The Petition of Right

1654 –  Louis XIV was crowned King of France.

1692- Port Royal, Jamaica, was hit by a catastrophic earthquake; in just three minutes, 1,600 people were killed and 3,000 seriously injured.
1692 Jamaica earthquake is located in Jamaica

1761 –  John Rennie, Scottish engineer, was born  (d. 1821).

Portrait of male with white hair wearing a white cravat and blue jacket. 

1776 –  Richard Henry Lee presented the “Lee Resolution” to the Continental Congress; it was seconded by John Adams and led to the United States Declaration of Independence.


1778 –  Beau Brummell, English fashion leader, was born  (d. 1840).


1800  David Thompson reached the mouth of the Saskatchewan River in Manitoba.


1831 Amelia Edwards, English author and Egyptologist, was born  (d. 1892).

1832 Asian cholera reached Quebec brought by Irish immigrants, and killed about 6,000 people..

1862  The United States and Britain agreed to suppress the slave trade.

1863 During the French intervention in Mexico, Mexico City wais captured by French troops.


1866  1,800 Fenian raiders were repelled back to the United States after they looted and plundered around Saint-Armand and Frelighsburg, Quebec.

1868 Charles Rennie Mackintosh, Scottish architect, designer, and watercolourist, was born (d. 1928).


1880  War of the Pacific: The Battle of Arica, assault and capture of Morro de Arica (Arica Cape), that ended the Campaña del Desierto (Desert Campaign).

Arica battle.jpg

1892  Benjamin Harrison became the first President of the United States to attend a baseball game.

1893 Gandhi’s first act of civil disobedience.


1905  Norway’s parliament dissolved its union with Sweden.


1906  Cunard Line’s RMS Lusitania was launched at the John Brown Shipyard, Glasgow.


1909 Mary Pickford made her screen debut at the age of 16.

1917 Gwendolyn Brooks, American poet, was born (d. 2000).

1917 Dean Martin, American actor, was born (d. 1995).

1917  World War I: Battle of Messines –  the attack on Messines  began at 3.10 a.m. with the explosion of huge mines that had been placed under the German lines by tunnellers. Almost immediately, New Zealand troops of 2nd and 3rd (Rifle) brigades left their trenches and advanced towards the ridge in front of them, on which lay the ruins of Messines village. Australian and British troops on either side of them did the same.

The Battle of Messines

1919  Sette giugno: Riot in Malta, four people killed.

1921 Dorothy Ruth, American horse breeder; adopted daughter of Babe Ruth, was born (d. 1989).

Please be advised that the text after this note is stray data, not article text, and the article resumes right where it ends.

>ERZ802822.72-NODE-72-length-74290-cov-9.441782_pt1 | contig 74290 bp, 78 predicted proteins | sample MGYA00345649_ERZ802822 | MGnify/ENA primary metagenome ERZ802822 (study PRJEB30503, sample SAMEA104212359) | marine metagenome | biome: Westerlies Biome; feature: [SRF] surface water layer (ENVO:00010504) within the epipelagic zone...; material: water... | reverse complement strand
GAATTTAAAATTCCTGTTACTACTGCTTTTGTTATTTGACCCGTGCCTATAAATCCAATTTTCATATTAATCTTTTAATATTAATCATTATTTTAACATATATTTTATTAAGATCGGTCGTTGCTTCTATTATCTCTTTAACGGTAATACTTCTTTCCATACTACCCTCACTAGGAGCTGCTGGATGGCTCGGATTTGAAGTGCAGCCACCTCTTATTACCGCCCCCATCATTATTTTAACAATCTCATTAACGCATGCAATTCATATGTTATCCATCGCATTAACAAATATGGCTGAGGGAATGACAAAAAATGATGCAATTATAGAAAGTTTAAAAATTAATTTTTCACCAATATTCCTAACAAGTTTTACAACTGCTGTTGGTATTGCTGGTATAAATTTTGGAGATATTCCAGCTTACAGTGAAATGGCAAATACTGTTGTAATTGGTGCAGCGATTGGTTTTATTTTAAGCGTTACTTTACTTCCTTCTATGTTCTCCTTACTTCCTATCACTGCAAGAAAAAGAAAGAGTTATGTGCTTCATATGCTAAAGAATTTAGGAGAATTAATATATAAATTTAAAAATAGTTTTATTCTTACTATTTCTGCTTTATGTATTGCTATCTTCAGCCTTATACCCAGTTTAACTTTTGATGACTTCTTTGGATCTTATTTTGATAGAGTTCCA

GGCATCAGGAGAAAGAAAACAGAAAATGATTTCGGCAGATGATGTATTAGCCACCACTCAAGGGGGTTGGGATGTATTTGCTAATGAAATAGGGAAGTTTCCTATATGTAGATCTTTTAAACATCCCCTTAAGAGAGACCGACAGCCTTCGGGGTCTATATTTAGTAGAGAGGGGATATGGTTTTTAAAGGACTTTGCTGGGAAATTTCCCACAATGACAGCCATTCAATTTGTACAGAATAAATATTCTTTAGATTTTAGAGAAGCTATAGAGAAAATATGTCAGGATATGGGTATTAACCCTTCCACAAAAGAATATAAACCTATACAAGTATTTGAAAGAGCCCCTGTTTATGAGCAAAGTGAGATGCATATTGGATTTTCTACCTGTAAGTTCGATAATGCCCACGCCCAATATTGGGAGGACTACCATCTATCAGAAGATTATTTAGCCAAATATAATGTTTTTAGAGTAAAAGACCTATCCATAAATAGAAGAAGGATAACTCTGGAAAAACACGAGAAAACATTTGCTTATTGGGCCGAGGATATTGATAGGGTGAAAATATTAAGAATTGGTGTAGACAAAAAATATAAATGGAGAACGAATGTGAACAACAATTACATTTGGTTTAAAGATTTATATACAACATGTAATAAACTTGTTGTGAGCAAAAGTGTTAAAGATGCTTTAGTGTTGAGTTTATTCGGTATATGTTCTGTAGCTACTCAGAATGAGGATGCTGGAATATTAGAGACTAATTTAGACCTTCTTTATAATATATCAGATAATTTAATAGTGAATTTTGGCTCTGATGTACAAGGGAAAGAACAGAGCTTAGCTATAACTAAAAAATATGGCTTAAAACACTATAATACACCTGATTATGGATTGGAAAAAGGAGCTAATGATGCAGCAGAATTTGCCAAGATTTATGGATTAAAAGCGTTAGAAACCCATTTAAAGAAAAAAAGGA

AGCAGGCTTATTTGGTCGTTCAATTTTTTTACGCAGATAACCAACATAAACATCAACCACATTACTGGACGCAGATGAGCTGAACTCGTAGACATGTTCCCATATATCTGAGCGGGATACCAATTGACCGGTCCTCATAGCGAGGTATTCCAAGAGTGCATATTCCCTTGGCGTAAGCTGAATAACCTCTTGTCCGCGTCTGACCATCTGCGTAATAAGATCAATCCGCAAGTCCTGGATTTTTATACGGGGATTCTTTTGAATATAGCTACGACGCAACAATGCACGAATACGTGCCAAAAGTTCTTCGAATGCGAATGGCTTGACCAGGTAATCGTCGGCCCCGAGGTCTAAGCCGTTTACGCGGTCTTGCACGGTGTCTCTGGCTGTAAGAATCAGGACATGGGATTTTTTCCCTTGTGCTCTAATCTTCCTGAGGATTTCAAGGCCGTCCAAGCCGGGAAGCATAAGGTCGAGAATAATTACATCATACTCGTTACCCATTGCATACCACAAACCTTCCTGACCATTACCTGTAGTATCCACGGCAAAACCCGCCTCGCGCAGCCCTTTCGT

1929 John Napier Turner, Canadian seventeenth Prime Minister of Canada, was born.


1931 Malcolm Morley, English painter, was born.

1936 The Steel Workers Organizing Committee, was founded in Pittsburgh, Pennsylvania. Philip Murray was elected its first president.

1938 The Douglas DC-4E made its first test flight..

1940 Tom Jones, Welsh singer, was born.

1940  King Haakon VII of Norway, Crown Prince Olav and the Norwegian government left Tromsø  and went into exile in London.


1942  World War II: The Battle of Midway ended.

SBDs approach the burning Mikuma (Center).

1942 World War II: Japanese soldiers occupied the American islands of Attu and Kiska, in the Aleutian Islands off Alaska.


1944 World War II: The steamer Danae carrying 350 Cretan Jews and 250 Cretan partisans was sunk without survivors off the shore of Santorini.

1944  World War II: Battle of Normandy – At Abbey Ardennes members of the SS Division Hitlerjugend massacred 23 Canadian prisoners of war.


1945  King Haakon VII of Norway returned with his family to Oslo after five years in exile.


1948  Edvard Beneš resigned as President of Czechoslovakia rather than signing a Constitution making his nation a Communist state.


1952 Liam Neeson, Northern Irish actor, was born.

1955  Lux Radio Theater signed off the air permanently.

1958 Prince, American musician, was born.

1965  The Supreme Court of the United States decided on Griswold v. Connecticut, effectively legalizing the use of contraception by married couples.

1967  Israeli forces entered Jerusalem during the Six-Day War.

1971  The United States Supreme Court overturned the conviction of Paul Cohen for disturbing the peace, setting the precedent that vulgar writing is protected under the First Amendment.

1972 Karl Urban, New Zealand actor, was born.


1975  Sony introduced the Betamax videocassette recorder for sale to the public.

Betamax Tape v2.jpg

1976  MacDonalds opened for the first time in New Zealand at Cobham Court, Porirua.

McDonald's arrives in NZ

1977 – 500 million people watched on television as the high day of Jubilee got underway for Queen Elizabeth II.


1981 The Israeli Air Force destroyed Iraq’s Osiraq nuclear reactor during Operation Opera.


1982 –  Priscilla Presley opened Graceland to the public.

1989  A Surinam Airways DC-8 Super 62 crashed near Paramaribo Airport  Suriname  killing 168.

1991 Mount Pinatubo exploded generating an ash column 7 km (4.5 miles) high.


1993  The Holbeck Hall Hotel in Scarborough, UK, fell into the sea following a landslide.

1995  The long range Boeing 777 entered service with United Airlines.

Aircraft landing approach. Front quarter view of twin-engine jet in flight with flaps and landing gear extended.

1998  James Byrd, Jr. was dragged to death in a racially-motivated crime.


2006 British Houses of Parliament were temporarily shut down becasue of an  anthrax alert.

Sourced from NZ History Online & Wikipedia